In conversation with Ar. Lumina Phylis Cleetus
Ar. Lumina Phylis Cleetus, the chief architect of one of the most well-known studios in Bengaluru, Fulcrum Studio is as practical as spontaneous. She’s a beautiful culmination of the best of both worlds of architecture and literature; a trait that is abundantly displayed in hers works. In an interview with Cindrebay, this Kerala-born architect speaks about her experiences, and love for Khalil Gibran.
Before we begin talking about your fascinating journey as an architecture, tell us something about your childhood.
I was born in 1982 in Kerala. And, growing up in Kerala means a certain amount of potery entwines itself in our lives. Also, my mother, a nature lover encouraged us to draw and make things by hand; this allowed sketching to be an integral part of our everyday lives.
After school, I went on to study architecture in the year 2000 at the BMS College of Engineering, Bangalore. In spite of working for over a decade, I still crave for a Masters’ degree.
When did you start your practice? How has the journey been like?
I got the opportunity to join a three- member team at Fulcrum Studio, Bangalore in 2005. That is where I was introduced to architecture and the language that dictates it. I realised there’s a lot of design wherever you go, and that learning stems from observing and reading. And after a decade now, I feel that architecture is completely integrated in me-the architect. As a consequence, I never viewed work and life or work and vacation as two separate entities. They all belong to the same continuum of life for me. I still feel that I am an amateur, a beginner and that learning still happens everyday.
What is your design philosophy?
According to me, Design cannot be theoretical, calculated or intellectual. The spaces are to evoke a sense of emotional bliss. Binding every bit to nature as much as possible letting the present be influenced by the past to create a future.
How would you define your signature style?
The German American architect Ludwig Mies van der Rohe had once said, “God is in the details”. I try and observe and register everything around me, and that has enabled me to develop an unlabelled, distinct style.
What challenges yet keeps you motivated?
The need to keep my designs simple yet complex at the same time. I think it is interesting to create a dual character in design. This dual characterisation of design is extremely challenging, and this keeps me motivated to push myself to attain that duality.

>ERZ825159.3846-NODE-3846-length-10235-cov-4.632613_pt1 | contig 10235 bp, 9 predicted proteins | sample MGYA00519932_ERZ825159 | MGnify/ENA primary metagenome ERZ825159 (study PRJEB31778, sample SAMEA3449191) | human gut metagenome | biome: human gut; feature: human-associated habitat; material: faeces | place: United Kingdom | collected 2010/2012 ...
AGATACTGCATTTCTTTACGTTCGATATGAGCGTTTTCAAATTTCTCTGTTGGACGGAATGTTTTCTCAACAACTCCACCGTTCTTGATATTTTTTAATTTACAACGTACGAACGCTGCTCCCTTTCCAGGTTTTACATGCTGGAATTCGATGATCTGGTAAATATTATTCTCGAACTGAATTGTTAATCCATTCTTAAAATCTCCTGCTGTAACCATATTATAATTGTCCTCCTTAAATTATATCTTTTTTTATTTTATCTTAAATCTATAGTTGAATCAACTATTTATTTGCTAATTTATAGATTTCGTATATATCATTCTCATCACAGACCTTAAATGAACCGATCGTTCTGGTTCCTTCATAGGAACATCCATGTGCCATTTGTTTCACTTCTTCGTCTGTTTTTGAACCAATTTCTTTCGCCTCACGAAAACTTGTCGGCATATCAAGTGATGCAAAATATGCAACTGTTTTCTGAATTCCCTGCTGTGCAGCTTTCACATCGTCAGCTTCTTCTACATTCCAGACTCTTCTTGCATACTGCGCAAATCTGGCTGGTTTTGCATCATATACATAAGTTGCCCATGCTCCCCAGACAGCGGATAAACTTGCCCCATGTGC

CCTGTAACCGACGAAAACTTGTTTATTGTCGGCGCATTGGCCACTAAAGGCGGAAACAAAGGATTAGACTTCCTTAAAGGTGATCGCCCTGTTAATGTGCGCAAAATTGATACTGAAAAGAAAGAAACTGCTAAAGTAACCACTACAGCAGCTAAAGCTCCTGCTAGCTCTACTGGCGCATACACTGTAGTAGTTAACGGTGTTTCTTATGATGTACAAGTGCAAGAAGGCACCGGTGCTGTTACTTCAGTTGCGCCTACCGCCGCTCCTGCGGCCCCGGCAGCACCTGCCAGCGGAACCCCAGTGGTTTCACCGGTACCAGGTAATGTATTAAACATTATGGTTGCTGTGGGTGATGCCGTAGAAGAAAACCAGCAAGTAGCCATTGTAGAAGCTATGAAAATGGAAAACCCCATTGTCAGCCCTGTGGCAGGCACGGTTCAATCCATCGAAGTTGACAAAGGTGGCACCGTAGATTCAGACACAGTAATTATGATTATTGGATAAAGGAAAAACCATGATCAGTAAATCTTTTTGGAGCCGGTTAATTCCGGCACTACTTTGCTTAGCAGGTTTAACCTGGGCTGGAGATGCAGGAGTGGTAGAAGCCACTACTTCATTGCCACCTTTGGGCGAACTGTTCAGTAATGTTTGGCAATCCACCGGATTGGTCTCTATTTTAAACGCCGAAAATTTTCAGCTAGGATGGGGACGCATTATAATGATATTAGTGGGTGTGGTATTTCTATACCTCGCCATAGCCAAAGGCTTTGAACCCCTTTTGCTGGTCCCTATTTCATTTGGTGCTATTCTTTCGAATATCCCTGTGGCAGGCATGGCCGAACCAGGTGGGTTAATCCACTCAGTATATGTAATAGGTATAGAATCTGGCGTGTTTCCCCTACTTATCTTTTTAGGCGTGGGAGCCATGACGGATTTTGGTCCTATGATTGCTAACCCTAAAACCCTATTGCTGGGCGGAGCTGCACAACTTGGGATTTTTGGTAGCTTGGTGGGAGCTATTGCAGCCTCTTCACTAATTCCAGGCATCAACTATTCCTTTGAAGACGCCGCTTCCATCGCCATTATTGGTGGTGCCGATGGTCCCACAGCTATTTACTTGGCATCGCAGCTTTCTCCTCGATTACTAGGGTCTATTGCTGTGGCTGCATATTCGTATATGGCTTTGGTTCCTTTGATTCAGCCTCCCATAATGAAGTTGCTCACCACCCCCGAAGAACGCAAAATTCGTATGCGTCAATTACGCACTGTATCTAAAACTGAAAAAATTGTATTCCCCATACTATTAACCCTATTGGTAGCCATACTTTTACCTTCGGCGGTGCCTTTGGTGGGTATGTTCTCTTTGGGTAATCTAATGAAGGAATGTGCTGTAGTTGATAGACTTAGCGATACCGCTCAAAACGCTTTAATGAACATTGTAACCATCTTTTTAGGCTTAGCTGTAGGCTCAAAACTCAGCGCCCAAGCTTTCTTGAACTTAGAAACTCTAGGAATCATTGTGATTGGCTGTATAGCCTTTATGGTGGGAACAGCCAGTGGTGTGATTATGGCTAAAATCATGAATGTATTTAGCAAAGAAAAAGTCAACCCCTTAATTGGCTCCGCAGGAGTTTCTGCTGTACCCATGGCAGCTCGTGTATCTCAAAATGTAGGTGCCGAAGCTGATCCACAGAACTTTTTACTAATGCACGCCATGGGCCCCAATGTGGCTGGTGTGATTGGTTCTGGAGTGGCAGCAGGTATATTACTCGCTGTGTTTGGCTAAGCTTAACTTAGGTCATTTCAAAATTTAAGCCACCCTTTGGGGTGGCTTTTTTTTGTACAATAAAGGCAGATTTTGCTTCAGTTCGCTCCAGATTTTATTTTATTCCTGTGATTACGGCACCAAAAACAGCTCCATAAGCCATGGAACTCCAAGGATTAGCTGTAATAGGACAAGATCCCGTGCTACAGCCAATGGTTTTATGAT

What has been your toughest project so far and why?
Conserving an old 1932 bungalow was a tough experience as the structure was very old. The I-beams that had the etching ‘ made in Worcestershire’ boldly spanned the roof needed to handled carefully. The bungalow had beautiful wooden rafters and Spanish tiles that needed special attention. Allowing modernity to blend in while preserving the elegance of the time gone by, was a beautiful process. The abandoned first floor of the home was re-done with utmost care while retaining the old motifs.
Who / what inspires you & your works?
In my opinion, inspiration is everywhere, we just need to see it. Luis Barragan, Carlo Scapa, Tadao Ando, Kengo Kuma are a few architects whose works still intrigue me. And, I often find myself wondering, how could they do what they did?
I often find inspiration in Kahlil Gibran’s poetry as well– Art arises when the secret vision of the artist and the manifestation of nature agree to find new shapes.
How do you weave in environmental sustainability into your projects?
Apart from reading on it, i haven’t been blessed with a project of this kind. However, considering that we are living in the age of massive consumption, reusing scrap is the most important way forward. And this is definitely an important and exciting challenge for young designers.
How would you like the world to recognize you?
I am not sure how I would want the world to recognise me. Currently, I do not follow an established pattern or any kind of established style. I try that every design becomes a unique work leaning only on some factors, related to my interests and the research line that I would be following at the moment.
Most of it depends on external factors such as place, cultural environment, and client. The continuity of my work comes from my attitude towards it and some constants like:balance, harmony, timelessness, atmosphere, serenity, universality and contextualization. The combination of these concepts together with inherent and external factors generates the spirit of each project.
Author: Nithya Mammen
Nithya Mammen, an Architect and a Professional Singer is a faculty at Cindrebay School of Interior Design, Trivandrum. She has worked in Fulcrum Studio Bangalore and further worked in Qatar Design Consortium. As an Architect, her style is that of modern spaces that speak of earthly charm, unafraid living and of time which is here and now. She creates simple, clean, geometric and exotic lines with the inspiration of Music. As a mentor, her classes are an art studio wherein minds tingle, pulses race and dreams are turned into reality while uplifting art and self.